Travel Through a Glass and (Re) Discover the Wines of the USA
by Erin Henderson, Certified Sommelier and Founder of The Wine Sisters
I have a fabulous navy sweater that’s cozy, comfy, stylish, and wearing it, to adapt a line from Marie Kondo, brings me true joy.
I wasn’t going to buy it; I really didn’t need another sweater. But on my very first trip to California wine country, way back in June of 2009, I was under-prepared for the cool mornings and evenings that bookend gloriously hot, blue-sky filled days.
Yes, I had learned about this so-called “diurnal shift” – a large temperature swing from chilly nights to blazing days – that contributes generously to the stunning wines coming out of the sunshine state, but, c’mon. I’m Canadian, I think I understand cool weather, you cute little Californians.
But I tip my toque to you, you sun-bleached winemakers. It turned out you are serious when you say things can get a bit nippy. Sure enough, while day tripping to wineries we realized quickly to book our visits in the morning, when temperatures were cool, but comfortable (with a sweater), because come afternoon, all you want to do is sit by the pool, roasting in the bright sunshine, with a cold glass of California white wine to quench your thirst.
This temperature swing (and often accompanying fog in many places), is what allows vines to really flourish: copious amounts of heat and sun during the day gives grapes the energy they need to develop intense and intriguing flavours, and the evening’s chill allows hard working vines a well-deserved rest, therefore preserving structure and much needed acidity, to create complex and balanced wines.
California is the 4th largest wine producing region in the world – a single state that comes in just behind the entire countries of Italy, France, and Spain. And the 4,200+ wineries (the vast majority family owned and into their second, third, or even fourth generations) produce more than 80% of the wine production for all of America. And of that, 80% of wines are made sustainably. Not too shabby for a state that only caught the world’s attention about 40 years ago (despite having made wine since the Gold Rush).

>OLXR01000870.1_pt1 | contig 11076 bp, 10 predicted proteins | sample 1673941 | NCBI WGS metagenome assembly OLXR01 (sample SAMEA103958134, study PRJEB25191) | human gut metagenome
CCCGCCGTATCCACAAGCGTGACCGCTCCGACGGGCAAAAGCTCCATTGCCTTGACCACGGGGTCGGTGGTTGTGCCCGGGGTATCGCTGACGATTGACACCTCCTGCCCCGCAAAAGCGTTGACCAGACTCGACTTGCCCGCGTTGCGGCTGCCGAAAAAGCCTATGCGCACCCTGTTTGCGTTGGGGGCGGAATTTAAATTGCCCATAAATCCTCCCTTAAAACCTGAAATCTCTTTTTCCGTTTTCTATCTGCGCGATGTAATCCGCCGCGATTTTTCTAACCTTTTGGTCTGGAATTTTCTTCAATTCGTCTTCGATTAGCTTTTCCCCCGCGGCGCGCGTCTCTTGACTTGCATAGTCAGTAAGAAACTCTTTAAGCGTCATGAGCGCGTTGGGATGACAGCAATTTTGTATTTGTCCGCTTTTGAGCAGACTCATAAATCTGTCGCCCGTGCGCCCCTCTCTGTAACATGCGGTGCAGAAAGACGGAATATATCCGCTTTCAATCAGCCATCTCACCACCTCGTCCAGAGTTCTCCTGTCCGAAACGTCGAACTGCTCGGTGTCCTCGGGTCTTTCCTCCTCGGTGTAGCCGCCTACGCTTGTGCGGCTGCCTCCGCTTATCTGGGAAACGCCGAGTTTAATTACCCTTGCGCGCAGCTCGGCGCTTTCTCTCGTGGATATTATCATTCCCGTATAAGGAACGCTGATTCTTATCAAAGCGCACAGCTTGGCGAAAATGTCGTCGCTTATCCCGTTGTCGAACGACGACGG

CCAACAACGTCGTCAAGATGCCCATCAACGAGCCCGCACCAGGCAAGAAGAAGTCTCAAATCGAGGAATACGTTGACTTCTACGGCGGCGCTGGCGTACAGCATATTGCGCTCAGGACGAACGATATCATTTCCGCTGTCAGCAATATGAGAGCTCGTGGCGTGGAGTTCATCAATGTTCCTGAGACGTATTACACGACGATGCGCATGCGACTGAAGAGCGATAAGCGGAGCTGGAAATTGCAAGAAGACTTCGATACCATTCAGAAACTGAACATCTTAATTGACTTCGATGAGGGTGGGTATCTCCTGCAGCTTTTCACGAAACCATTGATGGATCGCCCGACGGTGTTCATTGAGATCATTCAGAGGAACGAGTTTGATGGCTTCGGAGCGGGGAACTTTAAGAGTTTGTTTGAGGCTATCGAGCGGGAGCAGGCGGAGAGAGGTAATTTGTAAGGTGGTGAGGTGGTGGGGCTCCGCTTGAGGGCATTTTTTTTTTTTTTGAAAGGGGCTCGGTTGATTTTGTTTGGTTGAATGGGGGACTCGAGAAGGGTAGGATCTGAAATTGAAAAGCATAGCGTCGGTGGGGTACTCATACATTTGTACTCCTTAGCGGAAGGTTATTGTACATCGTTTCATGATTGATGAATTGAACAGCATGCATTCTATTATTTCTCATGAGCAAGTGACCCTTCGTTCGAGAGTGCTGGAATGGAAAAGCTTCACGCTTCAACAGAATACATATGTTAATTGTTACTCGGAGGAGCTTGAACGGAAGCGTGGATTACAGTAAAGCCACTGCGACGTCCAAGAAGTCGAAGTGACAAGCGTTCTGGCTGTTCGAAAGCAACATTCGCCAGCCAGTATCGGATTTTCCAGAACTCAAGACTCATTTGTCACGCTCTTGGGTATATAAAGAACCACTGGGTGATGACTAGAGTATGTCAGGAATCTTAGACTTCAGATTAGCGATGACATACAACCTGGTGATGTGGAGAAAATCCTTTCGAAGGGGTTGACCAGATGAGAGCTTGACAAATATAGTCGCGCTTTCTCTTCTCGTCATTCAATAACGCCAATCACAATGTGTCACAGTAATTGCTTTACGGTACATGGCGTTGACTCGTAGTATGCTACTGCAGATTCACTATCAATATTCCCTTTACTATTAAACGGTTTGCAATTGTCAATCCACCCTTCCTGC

Canadians are well acquainted, and well enamoured, with the rich Cabernet Sauvignon and silky Chardonnays of the famous Napa and Sonoma Valleys, but there’s stunning diversity to California that reaches well beyond those pedigreed wines that wine lovers north of the border should discover.
California has AVA’s (American Viticulture Areas – aka officially designated wine growing regions), that span from as far south as the Mexican border to well into the deeply forested, ancient Redwoods of the north. From vineyards overlooking the shimmering Pacific Ocean in the west, to the soaring foothills of the Sierra mountains in the east. More than 100 varieties are grown across the state – from the classic stalwarts California built its reputation upon to maverick newbies like Barbera or Chenin Blanc and done in a range of styles: cool-climate, mineral driven Chards, fresh, crisp bubblies, elegant, focused reds.
The gentle giant that California is for wine production, sometimes means smaller wine producers can get overshadowed by its fame. Wine is made in every state in the US, most notably Washington, Oregon and New York.
The good news for Canadians is that these areas, depending on what end of the country you call home, is just a beautiful drive over the border away. But of course, with travel being a little confusing right now, travel through a glass is nearly as good.
If you’re a lover of rich and robust reds, Washington is the place you want to discover. A feast for the eyes, the landscape ranges from rugged coast to snowy mountains to arid desserts. This terroir is a boon for elegant and powerful reds and certainly Cabernet Sauvignon reigns King here.
Washington is the next largest wine producer in the US, with 19 AVAs, or official growing regions. Columbia Valley is the largest in Washington producing nearly all the state’s wines. It’s about a three-hour drive from the capital of Seattle, or about six hours (depending on the route) from Vancouver, BC.
Washington’s southernly neighbour, Oregon, with its charmingly bohemian capital of Portland, offers up some of the world’s best Pinot Noir. In fact, the Willamette Valley, Oregon’s largest wine growing area that’s about 80 kilometres from the Pacific Ocean and flanked by the Coast Range Mountains to the west and Cascade Mountains to the west, has terroir and topography that mirror Burgundy’s famed Côte d’Or. But unlike Burgundy, where reds can come with eye-wateringly expensive price tags, Oregon Pinots, with their delicate perfume and graceful structure, show exciting value.
But white wine lovers, do not despair, Oregon Pinot Gris is making some serious impressions on wine lovers in the know – including this one.
It’s strange times, indeed, and who is to know what the next few months of travel will look like. But among the many, many things I have always loved about wine and what has drawn me to the sommeleir profession, is how it will always connect people, whether they are by your side, or on the other side of border. Take my lead and go on an adventure at your local wine store to discover something new from Washington, Oregon or California. You will definitely be rewarded for your efforts. Just don’t forget your sweater.